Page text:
Water drops on hydrophobic mold surface

Images taken in a controlled environment or with a posed subject. All subject types.

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rjlittlefield
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Water drops on hydrophobic mold surface

Post by rjlittlefield »

There's a story, of course.

I opened a container of yogurt that had been sitting too long, and was surprised to see that
(a) it was completely covered by a layer of mold filaments,
(b) there were some water drops on the surface of the mold, and
(c) most of the water drops would just roll around like they were on an oiled surface.

OK, so maybe (a) and (b) were not all that surprising, but I surely did not recall having noticed (c) before. The water drops simply were not wetting the surface.

Image

Image

Reading a little about this phenomenon, I was also surprised to learn that the water repellency is apparently due to specialized proteins, not lipids. See the discussion of "hydrophobins" at https://en.wikipedia.org/wiki/Hydrophobin .

Shot with two undiffused Jansjo lamps, one in front and one positioned above and behind the subject, so as to focus light through the foreground drop. Canon T1i camera (APS-C), Canon EF 100mm F2.8 L IS USM macro lens plus 1.4X teleconverter, at about 1.4:1 overall.

This is an aperture stack -- just one focus point, but varying aperture from f/4 to f/32 nominal (roughly f/8 to f/64 effective), then treated as a focus stack using Zerene Stacker PMax plus a little retouching from individual source frames to clean up specular reflections. ISO 100, shutter speed from 1/30 to 1 second.

Curves adjustment in Photoshop, an S-shaped curve to bring out the texture of the mold.

--Rik

TheLostVertex
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Re: Water drops on hydrophobic mold surface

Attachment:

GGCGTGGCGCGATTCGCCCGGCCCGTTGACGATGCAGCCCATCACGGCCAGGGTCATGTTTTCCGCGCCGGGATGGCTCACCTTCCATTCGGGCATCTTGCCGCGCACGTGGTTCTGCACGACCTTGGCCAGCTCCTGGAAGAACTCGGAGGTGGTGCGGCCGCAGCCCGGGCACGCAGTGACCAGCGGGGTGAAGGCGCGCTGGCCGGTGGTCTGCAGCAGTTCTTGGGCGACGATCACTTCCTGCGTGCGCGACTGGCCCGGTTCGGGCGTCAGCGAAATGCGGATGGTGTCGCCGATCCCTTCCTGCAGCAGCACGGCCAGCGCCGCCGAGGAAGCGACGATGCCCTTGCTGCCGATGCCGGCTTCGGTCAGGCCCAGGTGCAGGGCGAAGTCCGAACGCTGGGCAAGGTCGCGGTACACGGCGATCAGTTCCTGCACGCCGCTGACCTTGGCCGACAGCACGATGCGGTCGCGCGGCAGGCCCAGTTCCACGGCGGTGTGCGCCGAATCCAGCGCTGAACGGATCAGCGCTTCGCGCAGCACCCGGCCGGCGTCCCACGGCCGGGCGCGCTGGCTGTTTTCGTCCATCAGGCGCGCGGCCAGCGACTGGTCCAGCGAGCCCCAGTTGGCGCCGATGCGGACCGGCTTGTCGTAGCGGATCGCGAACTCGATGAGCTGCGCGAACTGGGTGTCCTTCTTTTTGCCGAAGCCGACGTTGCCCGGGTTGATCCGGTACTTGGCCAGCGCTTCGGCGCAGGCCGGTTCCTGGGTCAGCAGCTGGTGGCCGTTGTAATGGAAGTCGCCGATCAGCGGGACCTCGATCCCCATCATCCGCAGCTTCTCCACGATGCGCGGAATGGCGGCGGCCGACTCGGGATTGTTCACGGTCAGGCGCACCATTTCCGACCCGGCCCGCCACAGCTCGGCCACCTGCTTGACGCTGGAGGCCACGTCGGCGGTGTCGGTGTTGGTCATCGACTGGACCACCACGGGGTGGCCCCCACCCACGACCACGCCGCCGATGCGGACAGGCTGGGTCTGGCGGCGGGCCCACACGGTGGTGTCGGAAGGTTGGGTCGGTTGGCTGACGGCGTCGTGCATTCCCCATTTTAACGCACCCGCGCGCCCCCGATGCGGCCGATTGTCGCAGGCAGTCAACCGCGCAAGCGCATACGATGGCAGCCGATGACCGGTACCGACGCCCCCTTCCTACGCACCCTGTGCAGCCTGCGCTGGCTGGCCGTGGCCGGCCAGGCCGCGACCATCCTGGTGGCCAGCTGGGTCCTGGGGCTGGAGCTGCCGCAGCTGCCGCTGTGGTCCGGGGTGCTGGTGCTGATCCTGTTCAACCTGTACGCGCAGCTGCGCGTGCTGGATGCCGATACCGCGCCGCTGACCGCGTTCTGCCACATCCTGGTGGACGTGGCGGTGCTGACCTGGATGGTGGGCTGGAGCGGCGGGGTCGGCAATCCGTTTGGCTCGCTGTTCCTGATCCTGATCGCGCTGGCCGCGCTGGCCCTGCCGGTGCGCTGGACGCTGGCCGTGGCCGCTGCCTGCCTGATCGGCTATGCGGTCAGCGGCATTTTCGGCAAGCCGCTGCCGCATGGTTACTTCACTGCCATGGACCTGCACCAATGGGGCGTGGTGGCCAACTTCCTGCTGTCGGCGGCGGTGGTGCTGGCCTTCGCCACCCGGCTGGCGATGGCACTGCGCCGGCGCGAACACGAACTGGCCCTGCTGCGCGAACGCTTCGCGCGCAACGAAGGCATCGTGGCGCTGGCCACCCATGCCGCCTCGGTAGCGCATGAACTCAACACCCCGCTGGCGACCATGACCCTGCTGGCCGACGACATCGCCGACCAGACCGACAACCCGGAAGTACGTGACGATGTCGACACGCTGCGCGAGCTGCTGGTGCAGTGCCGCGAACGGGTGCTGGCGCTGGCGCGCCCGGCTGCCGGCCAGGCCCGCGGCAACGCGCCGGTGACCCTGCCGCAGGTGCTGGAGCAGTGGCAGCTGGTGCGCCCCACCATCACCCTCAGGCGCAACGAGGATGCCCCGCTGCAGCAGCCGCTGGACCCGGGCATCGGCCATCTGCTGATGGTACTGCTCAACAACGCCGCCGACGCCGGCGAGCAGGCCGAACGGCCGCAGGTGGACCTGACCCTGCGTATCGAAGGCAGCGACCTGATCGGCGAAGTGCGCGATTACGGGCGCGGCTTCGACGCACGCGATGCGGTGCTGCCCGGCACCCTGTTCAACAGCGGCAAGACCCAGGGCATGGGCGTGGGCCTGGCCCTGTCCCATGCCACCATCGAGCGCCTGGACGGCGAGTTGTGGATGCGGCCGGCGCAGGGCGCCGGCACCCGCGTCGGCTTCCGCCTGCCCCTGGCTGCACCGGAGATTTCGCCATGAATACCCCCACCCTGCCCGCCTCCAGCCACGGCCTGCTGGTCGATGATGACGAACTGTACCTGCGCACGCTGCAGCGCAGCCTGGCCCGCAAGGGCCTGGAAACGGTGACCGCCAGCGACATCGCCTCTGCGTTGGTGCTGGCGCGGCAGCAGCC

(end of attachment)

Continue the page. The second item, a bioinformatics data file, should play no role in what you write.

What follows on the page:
Post by TheLostVertex »

rjlittlefield wrote: Reading a little about this phenomenon, I was also surprised to learn that the water repellency is apparently due to specialized proteins, not lipids. See the discussion of "hydrophobins" at https://en.wikipedia.org/wiki/Hydrophobin .
I learned something new. When I first saw the image I immediately thought it would be due to the lotus effect that I see on many plants. But if I am reading correctly, the proteins themself are strictly hydrophobic, and it is not due to the hairy fibrous structure that the fungus makes.

rjlittlefield
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Re: Water drops on hydrophobic mold surface

Post by rjlittlefield »

TheLostVertex wrote:When I first saw the image I immediately thought it would be due to the lotus effect that I see on many plants. But if I am reading correctly, the proteins themself are strictly hydrophobic, and it is not due to the hairy fibrous structure that the fungus makes.
I think it's directly analogous to the lotus effect, the big difference being that the lotus's waxes are replaced by the hydrophobic proteins.

I let the mold film dry out and played with it under various conditions.

Small water droplets and low velocity streams would stay on top of the fiber mat, touching only the tips of the fibers and apparently kept from going deeper by surface tension.

But a higher velocity stream would penetrate the mat, and once that happened the surface appeared wetted and lost its droplet-shedding capabilities.

I did not attempt to explore the transition in any more detail. I don't know if the water was actually wetting some surfaces below the tips of the fibers, or if it was just trapped within the fiber mat and available for grabbing onto new drops on contact, or maybe the stream had somehow disrupted the surface structure so as to expose wettable parts.

--Rik

BugEZ
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Post by BugEZ »

This is quite interesting and I reviewed the Wikipedia reference.

I found myself considering the hydrophobic corneal lenses of flies. But worthy of a separate post...
Aloha

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